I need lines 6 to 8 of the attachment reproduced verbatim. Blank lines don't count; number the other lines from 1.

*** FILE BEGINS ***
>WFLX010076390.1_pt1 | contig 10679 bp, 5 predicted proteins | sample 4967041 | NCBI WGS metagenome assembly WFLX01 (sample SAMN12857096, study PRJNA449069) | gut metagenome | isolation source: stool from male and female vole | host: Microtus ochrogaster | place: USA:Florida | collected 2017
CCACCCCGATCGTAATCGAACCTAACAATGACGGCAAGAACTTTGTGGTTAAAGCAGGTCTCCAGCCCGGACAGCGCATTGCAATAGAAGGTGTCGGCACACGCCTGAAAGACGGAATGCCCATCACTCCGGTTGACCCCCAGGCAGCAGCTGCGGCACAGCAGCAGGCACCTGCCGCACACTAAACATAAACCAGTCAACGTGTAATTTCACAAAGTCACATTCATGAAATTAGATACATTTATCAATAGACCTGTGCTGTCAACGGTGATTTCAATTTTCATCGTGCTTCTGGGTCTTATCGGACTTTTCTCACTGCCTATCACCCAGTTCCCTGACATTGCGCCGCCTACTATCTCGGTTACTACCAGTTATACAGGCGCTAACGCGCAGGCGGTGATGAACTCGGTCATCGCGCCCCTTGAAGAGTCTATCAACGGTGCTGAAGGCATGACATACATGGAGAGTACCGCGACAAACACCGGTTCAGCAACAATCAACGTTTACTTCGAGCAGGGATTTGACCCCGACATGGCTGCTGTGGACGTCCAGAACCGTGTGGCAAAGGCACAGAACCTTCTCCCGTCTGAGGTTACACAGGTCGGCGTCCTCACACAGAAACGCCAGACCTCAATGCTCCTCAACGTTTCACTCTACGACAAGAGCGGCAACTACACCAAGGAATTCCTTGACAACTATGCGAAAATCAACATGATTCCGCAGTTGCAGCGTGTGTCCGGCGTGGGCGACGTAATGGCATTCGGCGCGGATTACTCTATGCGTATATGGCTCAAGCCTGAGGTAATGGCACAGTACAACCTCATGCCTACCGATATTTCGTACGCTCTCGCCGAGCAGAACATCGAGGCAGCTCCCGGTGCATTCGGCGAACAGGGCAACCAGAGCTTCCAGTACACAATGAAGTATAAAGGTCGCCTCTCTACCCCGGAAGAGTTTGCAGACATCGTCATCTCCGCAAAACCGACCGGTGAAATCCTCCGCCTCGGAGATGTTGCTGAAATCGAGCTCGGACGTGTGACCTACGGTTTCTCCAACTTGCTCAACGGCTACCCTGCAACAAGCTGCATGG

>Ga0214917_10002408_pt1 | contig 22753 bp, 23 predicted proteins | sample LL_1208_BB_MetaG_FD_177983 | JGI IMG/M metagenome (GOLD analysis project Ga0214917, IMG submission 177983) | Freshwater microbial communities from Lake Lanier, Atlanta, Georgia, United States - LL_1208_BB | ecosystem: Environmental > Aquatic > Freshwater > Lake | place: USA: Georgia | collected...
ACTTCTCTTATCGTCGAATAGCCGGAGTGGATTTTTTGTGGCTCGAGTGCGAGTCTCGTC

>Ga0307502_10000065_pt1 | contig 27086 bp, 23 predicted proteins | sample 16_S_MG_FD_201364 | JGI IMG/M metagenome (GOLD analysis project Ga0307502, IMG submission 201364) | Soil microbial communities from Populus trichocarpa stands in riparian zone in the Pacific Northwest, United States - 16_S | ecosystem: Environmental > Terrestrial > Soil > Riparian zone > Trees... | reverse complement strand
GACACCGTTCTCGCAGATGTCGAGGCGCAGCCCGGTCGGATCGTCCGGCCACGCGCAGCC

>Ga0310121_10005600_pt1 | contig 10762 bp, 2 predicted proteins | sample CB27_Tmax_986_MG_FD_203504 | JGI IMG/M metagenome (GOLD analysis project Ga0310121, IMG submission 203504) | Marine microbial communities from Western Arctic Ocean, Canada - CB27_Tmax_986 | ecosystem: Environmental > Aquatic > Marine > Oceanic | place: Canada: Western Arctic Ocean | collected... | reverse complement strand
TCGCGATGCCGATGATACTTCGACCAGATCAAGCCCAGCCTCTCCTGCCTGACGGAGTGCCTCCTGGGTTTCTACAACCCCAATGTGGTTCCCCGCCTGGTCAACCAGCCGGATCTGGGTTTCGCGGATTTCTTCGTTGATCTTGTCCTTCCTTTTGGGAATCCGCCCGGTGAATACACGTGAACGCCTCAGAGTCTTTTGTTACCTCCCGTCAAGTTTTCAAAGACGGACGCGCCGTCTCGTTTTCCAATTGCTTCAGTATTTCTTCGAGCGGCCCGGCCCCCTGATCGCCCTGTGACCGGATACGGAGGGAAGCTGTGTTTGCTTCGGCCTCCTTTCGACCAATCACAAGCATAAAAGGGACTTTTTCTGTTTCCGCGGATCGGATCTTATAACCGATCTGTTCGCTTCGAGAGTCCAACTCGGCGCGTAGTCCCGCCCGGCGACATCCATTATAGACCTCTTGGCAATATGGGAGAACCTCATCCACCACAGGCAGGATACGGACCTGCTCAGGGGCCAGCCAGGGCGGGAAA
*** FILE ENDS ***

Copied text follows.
GACACCGTTCTCGCAGATGTCGAGGCGCAGCCCGGTCGGATCGTCCGGCCACGCGCAGCC

>Ga0310121_10005600_pt1 | contig 10762 bp, 2 predicted proteins | sample CB27_Tmax_986_MG_FD_203504 | JGI IMG/M metagenome (GOLD analysis project Ga0310121, IMG submission 203504) | Marine microbial communities from Western Arctic Ocean, Canada - CB27_Tmax_986 | ecosystem: Environmental > Aquatic > Marine > Oceanic | place: Canada: Western Arctic Ocean | collected... | reverse complement strand
TCGCGATGCCGATGATACTTCGACCAGATCAAGCCCAGCCTCTCCTGCCTGACGGAGTGCCTCCTGGGTTTCTACAACCCCAATGTGGTTCCCCGCCTGGTCAACCAGCCGGATCTGGGTTTCGCGGATTTCTTCGTTGATCTTGTCCTTCCTTTTGGGAATCCGCCCGGTGAATACACGTGAACGCCTCAGAGTCTTTTGTTACCTCCCGTCAAGTTTTCAAAGACGGACGCGCCGTCTCGTTTTCCAATTGCTTCAGTATTTCTTCGAGCGGCCCGGCCCCCTGATCGCCCTGTGACCGGATACGGAGGGAAGCTGTGTTTGCTTCGGCCTCCTTTCGACCAATCACAAGCATAAAAGGGACTTTTTCTGTTTCCGCGGATCGGATCTTATAACCGATCTGTTCGCTTCGAGAGTCCAACTCGGCGCGTAGTCCCGCCCGGCGACATCCATTATAGACCTCTTGGCAATATGGGAGAACCTCATCCACCACAGGCAGGATACGGACCTGCTCAGGGGCCAGCCAGGGCGGGAAA